The most recent press releases about innovation >>>

Die letzten 5 Focus-News des innovations-reports im Überblick:

Im Focus: Can we see monkeys from space? Emerging technologies to map biodiversity

An international team of scientists has proposed a new multi-disciplinary approach in which an array of new technologies will allow us to map biodiversity and the risks that wildlife is facing at the scale of whole landscapes. The findings are published in Nature Ecology and Evolution. This international research is led by the Kunming Institute of Zoology from China, University of East Anglia, University of Leicester and the Leibniz Institute for Zoo and Wildlife Research.

Using a combination of satellite and ground data, the team proposes that it is now possible to map biodiversity with an accuracy that has not been previously...

Im Focus: Climate satellite: Tracking methane with robust laser technology

Heatwaves in the Arctic, longer periods of vegetation in Europe, severe floods in West Africa – starting in 2021, scientists want to explore the emissions of the greenhouse gas methane with the German-French satellite MERLIN. This is made possible by a new robust laser system of the Fraunhofer Institute for Laser Technology ILT in Aachen, which achieves unprecedented measurement accuracy.

Methane is primarily the result of the decomposition of organic matter. The gas has a 25 times greater warming potential than carbon dioxide, but is not as...

Im Focus: How protons move through a fuel cell

Hydrogen is regarded as the energy source of the future: It is produced with solar power and can be used to generate heat and electricity in fuel cells. Empa researchers have now succeeded in decoding the movement of hydrogen ions in crystals – a key step towards more efficient energy conversion in the hydrogen industry of tomorrow.

As charge carriers, electrons and ions play the leading role in electrochemical energy storage devices and converters such as batteries and fuel cells. Proton...

Im Focus: A unique data centre for cosmological simulations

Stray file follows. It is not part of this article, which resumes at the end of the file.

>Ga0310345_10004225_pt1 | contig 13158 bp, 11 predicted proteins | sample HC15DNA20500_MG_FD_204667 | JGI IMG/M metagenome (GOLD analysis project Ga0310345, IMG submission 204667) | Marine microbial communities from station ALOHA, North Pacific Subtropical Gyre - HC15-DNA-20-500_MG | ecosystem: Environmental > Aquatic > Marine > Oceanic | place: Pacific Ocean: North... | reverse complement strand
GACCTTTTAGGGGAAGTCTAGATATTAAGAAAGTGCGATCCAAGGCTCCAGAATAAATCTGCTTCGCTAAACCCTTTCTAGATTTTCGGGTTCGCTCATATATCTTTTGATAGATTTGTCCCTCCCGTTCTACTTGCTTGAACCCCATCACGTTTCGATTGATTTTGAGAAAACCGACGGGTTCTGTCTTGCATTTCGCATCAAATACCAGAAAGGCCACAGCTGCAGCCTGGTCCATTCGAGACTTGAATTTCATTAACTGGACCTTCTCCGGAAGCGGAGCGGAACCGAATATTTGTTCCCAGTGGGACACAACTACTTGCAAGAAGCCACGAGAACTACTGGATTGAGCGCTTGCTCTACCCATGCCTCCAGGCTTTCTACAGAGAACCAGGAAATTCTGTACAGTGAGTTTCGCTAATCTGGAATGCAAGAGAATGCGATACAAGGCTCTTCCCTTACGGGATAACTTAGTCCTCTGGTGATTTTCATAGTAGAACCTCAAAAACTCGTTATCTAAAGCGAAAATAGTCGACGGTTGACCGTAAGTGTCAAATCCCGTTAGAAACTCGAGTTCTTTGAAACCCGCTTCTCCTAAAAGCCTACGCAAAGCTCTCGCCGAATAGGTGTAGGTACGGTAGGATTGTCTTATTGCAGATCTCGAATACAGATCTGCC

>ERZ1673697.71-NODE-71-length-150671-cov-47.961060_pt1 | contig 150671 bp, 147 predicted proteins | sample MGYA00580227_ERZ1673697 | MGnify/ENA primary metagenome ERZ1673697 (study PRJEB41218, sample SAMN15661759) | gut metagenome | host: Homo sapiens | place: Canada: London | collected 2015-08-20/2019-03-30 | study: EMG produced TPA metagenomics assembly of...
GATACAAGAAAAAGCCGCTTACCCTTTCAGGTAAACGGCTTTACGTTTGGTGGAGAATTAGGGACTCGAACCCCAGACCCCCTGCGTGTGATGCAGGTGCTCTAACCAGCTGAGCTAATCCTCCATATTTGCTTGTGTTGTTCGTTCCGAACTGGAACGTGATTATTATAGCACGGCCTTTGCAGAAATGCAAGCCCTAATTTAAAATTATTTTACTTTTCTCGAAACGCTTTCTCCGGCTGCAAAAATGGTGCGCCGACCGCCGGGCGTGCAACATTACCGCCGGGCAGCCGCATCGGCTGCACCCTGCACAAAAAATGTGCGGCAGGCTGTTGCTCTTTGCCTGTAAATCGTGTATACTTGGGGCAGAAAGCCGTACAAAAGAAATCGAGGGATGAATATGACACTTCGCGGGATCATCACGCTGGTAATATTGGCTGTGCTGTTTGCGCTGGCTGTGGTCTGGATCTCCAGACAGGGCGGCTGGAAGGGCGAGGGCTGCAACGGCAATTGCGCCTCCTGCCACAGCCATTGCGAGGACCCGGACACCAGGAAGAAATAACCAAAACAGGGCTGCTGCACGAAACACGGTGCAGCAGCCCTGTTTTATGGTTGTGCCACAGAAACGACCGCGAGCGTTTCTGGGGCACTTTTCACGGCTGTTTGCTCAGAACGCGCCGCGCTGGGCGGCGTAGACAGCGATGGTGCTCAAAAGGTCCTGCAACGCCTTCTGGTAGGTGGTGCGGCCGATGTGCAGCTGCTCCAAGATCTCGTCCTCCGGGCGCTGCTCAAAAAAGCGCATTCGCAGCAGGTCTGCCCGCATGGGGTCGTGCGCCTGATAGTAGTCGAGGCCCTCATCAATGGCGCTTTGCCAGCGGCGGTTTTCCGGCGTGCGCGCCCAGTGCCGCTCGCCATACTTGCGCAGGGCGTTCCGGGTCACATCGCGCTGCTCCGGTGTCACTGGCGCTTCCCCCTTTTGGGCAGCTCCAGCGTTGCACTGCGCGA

Scientists from the Excellence Cluster Universe at the Ludwig-Maximilians-Universität Munich have establised "Cosmowebportal", a unique data centre for cosmological simulations located at the Leibniz Supercomputing Centre (LRZ) of the Bavarian Academy of Sciences. The complete results of a series of large hydrodynamical cosmological simulations are available, with data volumes typically exceeding several hundred terabytes. Scientists worldwide can interactively explore these complex simulations via a web interface and directly access the results.

With current telescopes, scientists can observe our Universe’s galaxies and galaxy clusters and their distribution along an invisible cosmic web. From the...

Im Focus: Scientists develop molecular thermometer for contactless measurement using infrared light

Temperature measurements possible even on the smallest scale / Molecular ruby for use in material sciences, biology, and medicine

Chemists at Johannes Gutenberg University Mainz (JGU) in cooperation with researchers of the German Federal Institute for Materials Research and Testing (BAM)...

All Focus news of the innovation-report >>>

Anzeige

Anzeige

Event News

Plants are networkers

19.06.2017 | Event News

Digital Survival Training for Executives

13.06.2017 | Event News

Global Learning Council Summit 2017

13.06.2017 | Event News

 
Latest News

Quantum thermometer or optical refrigerator?

23.06.2017 | Physics and Astronomy

A 100-year-old physics problem has been solved at EPFL

23.06.2017 | Physics and Astronomy

Equipping form with function

23.06.2017 | Information Technology

VideoLinks
B2B-VideoLinks
More VideoLinks >>>